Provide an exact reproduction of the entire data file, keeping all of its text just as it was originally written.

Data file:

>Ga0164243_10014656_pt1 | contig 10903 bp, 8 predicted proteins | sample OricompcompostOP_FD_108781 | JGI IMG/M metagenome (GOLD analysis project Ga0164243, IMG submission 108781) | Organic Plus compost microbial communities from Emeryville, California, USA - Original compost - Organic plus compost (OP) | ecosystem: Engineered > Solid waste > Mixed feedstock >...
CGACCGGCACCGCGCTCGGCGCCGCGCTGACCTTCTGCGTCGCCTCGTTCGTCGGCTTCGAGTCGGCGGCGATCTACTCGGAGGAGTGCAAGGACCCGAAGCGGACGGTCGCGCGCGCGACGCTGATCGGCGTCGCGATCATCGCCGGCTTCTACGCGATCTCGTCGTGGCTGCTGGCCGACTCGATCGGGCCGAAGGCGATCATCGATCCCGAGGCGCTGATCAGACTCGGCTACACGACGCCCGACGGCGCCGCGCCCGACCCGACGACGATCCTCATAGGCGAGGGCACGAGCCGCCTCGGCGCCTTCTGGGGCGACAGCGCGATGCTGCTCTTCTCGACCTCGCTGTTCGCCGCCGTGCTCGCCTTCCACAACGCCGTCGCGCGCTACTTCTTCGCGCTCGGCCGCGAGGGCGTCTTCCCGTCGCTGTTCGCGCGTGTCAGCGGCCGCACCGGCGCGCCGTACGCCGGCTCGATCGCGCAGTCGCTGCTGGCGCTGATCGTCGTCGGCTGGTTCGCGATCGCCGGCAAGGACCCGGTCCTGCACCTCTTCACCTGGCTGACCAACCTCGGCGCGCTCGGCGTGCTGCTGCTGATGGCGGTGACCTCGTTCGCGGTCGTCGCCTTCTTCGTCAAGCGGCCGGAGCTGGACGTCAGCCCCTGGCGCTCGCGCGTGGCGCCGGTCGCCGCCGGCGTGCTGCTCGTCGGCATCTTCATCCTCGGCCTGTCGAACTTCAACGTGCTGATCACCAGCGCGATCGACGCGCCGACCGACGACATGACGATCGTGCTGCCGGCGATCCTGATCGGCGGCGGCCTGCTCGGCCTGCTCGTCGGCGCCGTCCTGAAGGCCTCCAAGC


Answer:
>Ga0164243_10014656_pt1 | contig 10903 bp, 8 predicted proteins | sample OricompcompostOP_FD_108781 | JGI IMG/M metagenome (GOLD analysis project Ga0164243, IMG submission 108781) | Organic Plus compost microbial communities from Emeryville, California, USA - Original compost - Organic plus compost (OP) | ecosystem: Engineered > Solid waste > Mixed feedstock >...
CGACCGGCACCGCGCTCGGCGCCGCGCTGACCTTCTGCGTCGCCTCGTTCGTCGGCTTCGAGTCGGCGGCGATCTACTCGGAGGAGTGCAAGGACCCGAAGCGGACGGTCGCGCGCGCGACGCTGATCGGCGTCGCGATCATCGCCGGCTTCTACGCGATCTCGTCGTGGCTGCTGGCCGACTCGATCGGGCCGAAGGCGATCATCGATCCCGAGGCGCTGATCAGACTCGGCTACACGACGCCCGACGGCGCCGCGCCCGACCCGACGACGATCCTCATAGGCGAGGGCACGAGCCGCCTCGGCGCCTTCTGGGGCGACAGCGCGATGCTGCTCTTCTCGACCTCGCTGTTCGCCGCCGTGCTCGCCTTCCACAACGCCGTCGCGCGCTACTTCTTCGCGCTCGGCCGCGAGGGCGTCTTCCCGTCGCTGTTCGCGCGTGTCAGCGGCCGCACCGGCGCGCCGTACGCCGGCTCGATCGCGCAGTCGCTGCTGGCGCTGATCGTCGTCGGCTGGTTCGCGATCGCCGGCAAGGACCCGGTCCTGCACCTCTTCACCTGGCTGACCAACCTCGGCGCGCTCGGCGTGCTGCTGCTGATGGCGGTGACCTCGTTCGCGGTCGTCGCCTTCTTCGTCAAGCGGCCGGAGCTGGACGTCAGCCCCTGGCGCTCGCGCGTGGCGCCGGTCGCCGCCGGCGTGCTGCTCGTCGGCATCTTCATCCTCGGCCTGTCGAACTTCAACGTGCTGATCACCAGCGCGATCGACGCGCCGACCGACGACATGACGATCGTGCTGCCGGCGATCCTGATCGGCGGCGGCCTGCTCGGCCTGCTCGTCGGCGCCGTCCTGAAGGCCTCCAAGC